Carved into this statue at the Cathedral Basilica of Saint Francis of Assisi is a prayer: “not seek to be loved but to love.”
My prayer this year, too.
She just turned six, and she wanted her face painted.
She couldn’t tell me, but her mother said she loved butterflies, and purple and pink were her favorites. So I loaded up my brush, drawing it gently across her cheeks.
A flicker danced across her lips, too small for me to see it.
But her mother noticed. “Oh, you like it! Does it feel good on your face?”
I brushed her dark hair off her face.
“I’m just making sure I don’t get paint in your beautiful hair, mija,” I told her. “You are going to look so pretty.”
The butterfly took shape, iridescent pinks and purples blending. I began the details, outlining it in black, adding swirls of white to the wings. When I leaned over her wheelchair to paint its body down the middle of her nose, she smiled again. This time, I saw it.
“You look like the butterfly queen, lovely girl,” I told her. Her eyes flickered open, not seeing, but still seeking the new voice. “So beautiful.”
Her smiling hospice nurse came over and laughed, “oh girl, your bath tonight is going to turn pink and purple!”
Her mom hugged me, and they were off — heading for family pictures in the pumpkin patch as my heart broke in a thousand pieces for the butterfly queen who will never see 7.
And then, I turned to a little boy with bright eyes, and loaded my brush to turn him to Batman.
Because this is how we survive this fallen world.
In the valley of the shadow of death, we paint butterflies and Batman masks. We brush the hair out of each others’ eyes and remind each other we are still beautiful in our brokenness. We hug strangers, we hold our friends’ hands. And as much as we can, we offer grace and mercy. We are bumbling, flawed people, but we try our best to love each other anyway.
Because we were loved first.
When I would tell people I was headed out for a week-long mission trip with middle school kids, I got a lot of sympathetic looks — and a few inquiries into my sanity. Why on earth, they wondered, would I voluntarily spend a summer week working outside, sleeping on an air mattress, surrounded by 6th, 7th and 8th graders?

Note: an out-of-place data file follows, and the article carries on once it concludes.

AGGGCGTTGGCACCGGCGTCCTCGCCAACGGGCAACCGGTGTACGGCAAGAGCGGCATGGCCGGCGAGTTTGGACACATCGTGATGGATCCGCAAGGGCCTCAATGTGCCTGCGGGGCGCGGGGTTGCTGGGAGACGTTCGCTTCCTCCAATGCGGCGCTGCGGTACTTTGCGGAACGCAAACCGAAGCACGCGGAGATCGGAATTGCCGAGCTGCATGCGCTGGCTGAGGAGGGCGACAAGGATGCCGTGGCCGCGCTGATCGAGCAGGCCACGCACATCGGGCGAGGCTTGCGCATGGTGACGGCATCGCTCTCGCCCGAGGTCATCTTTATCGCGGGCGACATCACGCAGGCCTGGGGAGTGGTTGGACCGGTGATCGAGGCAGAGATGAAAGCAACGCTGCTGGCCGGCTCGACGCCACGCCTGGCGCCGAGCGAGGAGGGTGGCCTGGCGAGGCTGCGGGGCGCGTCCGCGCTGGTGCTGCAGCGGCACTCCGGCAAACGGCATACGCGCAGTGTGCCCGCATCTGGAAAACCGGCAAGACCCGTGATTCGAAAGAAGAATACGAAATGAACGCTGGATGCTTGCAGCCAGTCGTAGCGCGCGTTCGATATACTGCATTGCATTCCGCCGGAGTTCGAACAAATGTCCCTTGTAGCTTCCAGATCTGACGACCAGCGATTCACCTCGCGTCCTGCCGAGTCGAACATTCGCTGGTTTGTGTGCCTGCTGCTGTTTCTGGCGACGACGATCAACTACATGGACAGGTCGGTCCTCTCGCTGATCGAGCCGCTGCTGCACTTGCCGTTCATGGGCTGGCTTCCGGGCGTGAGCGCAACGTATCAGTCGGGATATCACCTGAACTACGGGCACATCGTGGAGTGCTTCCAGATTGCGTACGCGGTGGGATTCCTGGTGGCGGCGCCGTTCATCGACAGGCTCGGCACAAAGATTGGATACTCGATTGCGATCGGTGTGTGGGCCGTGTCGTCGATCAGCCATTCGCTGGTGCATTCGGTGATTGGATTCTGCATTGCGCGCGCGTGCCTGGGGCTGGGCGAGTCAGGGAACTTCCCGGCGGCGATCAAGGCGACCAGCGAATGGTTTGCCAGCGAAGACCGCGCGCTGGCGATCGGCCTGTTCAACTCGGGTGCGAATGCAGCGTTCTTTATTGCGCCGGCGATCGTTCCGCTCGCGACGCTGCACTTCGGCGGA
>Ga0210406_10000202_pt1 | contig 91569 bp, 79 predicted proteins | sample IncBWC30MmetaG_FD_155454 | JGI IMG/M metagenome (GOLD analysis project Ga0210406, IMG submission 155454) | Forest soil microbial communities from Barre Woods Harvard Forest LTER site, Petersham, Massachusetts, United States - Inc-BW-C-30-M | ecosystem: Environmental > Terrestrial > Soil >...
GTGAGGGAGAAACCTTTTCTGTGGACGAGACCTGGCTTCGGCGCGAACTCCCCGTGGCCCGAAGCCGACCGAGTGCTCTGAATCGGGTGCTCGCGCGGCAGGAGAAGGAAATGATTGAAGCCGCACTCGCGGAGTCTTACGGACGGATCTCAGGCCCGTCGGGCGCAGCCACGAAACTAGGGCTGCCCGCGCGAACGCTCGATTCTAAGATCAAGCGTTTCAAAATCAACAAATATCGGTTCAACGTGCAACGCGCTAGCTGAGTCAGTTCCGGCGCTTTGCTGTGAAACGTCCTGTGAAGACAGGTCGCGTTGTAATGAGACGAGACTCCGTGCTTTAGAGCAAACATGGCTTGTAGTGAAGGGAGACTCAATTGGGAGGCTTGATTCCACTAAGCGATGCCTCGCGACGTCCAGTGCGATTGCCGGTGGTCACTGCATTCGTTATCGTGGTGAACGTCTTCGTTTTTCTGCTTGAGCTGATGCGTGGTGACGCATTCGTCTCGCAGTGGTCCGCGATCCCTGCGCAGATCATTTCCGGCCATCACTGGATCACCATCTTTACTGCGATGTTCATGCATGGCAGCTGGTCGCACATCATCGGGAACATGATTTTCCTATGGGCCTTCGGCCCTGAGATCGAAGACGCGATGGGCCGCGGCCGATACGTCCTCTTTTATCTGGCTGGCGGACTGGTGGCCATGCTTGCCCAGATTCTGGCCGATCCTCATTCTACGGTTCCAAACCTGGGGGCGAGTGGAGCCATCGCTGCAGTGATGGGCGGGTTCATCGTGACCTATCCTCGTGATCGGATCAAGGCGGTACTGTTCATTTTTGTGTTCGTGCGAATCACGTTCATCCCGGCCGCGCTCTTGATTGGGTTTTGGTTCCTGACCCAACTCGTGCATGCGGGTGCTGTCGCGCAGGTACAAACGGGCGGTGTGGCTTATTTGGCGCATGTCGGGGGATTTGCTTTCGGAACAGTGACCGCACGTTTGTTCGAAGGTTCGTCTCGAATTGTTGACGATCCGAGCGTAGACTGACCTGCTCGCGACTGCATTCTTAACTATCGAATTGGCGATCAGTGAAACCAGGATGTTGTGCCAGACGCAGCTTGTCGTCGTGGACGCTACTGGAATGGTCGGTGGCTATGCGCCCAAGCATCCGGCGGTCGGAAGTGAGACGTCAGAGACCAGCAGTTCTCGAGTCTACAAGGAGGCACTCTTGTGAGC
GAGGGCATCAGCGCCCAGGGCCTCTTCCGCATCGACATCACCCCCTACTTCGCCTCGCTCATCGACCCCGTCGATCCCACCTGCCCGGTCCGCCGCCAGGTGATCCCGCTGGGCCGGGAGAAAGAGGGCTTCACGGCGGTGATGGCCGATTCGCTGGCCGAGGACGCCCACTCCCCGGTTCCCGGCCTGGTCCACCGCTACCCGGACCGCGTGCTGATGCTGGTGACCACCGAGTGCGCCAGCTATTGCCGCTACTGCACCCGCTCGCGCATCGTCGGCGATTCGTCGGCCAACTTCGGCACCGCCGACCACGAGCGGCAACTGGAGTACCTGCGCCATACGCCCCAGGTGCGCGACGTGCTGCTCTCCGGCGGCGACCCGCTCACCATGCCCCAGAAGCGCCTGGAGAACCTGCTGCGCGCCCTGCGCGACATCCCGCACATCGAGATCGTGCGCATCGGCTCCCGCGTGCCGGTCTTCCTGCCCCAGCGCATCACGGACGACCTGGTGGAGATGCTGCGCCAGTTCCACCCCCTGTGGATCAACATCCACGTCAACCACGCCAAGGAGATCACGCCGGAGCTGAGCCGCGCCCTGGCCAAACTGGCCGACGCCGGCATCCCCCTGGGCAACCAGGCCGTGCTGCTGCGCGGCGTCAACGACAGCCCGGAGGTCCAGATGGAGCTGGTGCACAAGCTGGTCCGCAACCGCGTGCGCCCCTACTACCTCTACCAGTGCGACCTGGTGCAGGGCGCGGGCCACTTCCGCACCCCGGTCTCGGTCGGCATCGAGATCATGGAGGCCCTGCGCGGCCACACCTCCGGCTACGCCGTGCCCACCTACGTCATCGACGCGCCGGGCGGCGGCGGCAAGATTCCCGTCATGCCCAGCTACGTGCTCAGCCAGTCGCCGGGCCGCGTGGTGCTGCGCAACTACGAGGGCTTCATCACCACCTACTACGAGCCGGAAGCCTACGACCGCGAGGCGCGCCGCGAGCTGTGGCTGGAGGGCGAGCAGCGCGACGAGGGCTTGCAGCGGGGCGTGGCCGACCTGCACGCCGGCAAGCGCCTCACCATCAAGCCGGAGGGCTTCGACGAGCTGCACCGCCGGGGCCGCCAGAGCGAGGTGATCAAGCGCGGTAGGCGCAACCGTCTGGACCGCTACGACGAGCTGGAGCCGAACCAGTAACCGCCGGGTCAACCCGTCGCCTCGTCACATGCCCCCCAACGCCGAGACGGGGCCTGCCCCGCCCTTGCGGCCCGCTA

I wasn’t sure sometimes, myself. But I know why now.
The last evening we were in Abilene, our van of middle school kids pulled up to a stoplight. On the median, a homeless man was asking for donations. Unprompted, the kids started scrambling.
Someone found a Gatorade. Another grabbed a bag of pretzels. One kid got out his wallet, and pulled out the money left there. Just a couple bucks, but we were headed to an arcade. That didn’t stop him from pressing it into the hands of the youth minister driving the van.
The man was happy and grateful — and then he said, “hey, I know you. You’re the kids from San Antonio who have been here this week.” He talked about one of the places he knew we’d been. A feeding program for the homeless and working poor, where earlier in the week kids from our group had helped make lunch, then sat and talked with the people there.
A week. And a homeless man on the sidewalk knew who we were, and why we had come. He’d seen them.
I saw them, too. Watched them sing as they picked up trash from alleys in 100-degree heat. Heard them laugh as they sorted pallets of donated food for the food bank. They cooked and then delivered meals for homebound seniors, sat alongside kids at a summer feeding program and talked to them as if they’d known them all their life. I worked alongside them to paint the home of an elderly woman. Then, as we drove away, I glanced back to see her standing on the porch dabbing away tears as we drove away.
And I never heard complaining. Not when it was 109 degrees outside. Not when they had to wait in line for the one working shower. Not when a stomach bug swept through and knocked out a tenth of the kids.
Instead, night after night when they got back, I saw kids line up to share their “God sightings” for the day. I saw them worship without inhibition, with their hands and hearts lifted towards heaven. I saw them pray, sometimes in pairs, sometimes in front of the group, sometimes off in a corner by themselves.
We had water fights while washing church vans, played enough Justin Beiber to last me four lifetimes, drank enough Sonic slushes to fill a small pond, and had whole days where they decided to talk in country accents and start every sentence with “Oh Sweet Mama!”
I would not trade a minute of it. Well, maybe the parts that involved cleaning up after the aforementioned stomach bug. I would definitely trade those.
But this week, I fell in love with a group of middle school kids, and a little more with Jesus. Their theme for the trip was “let love win,” and this week? It was a total knockout.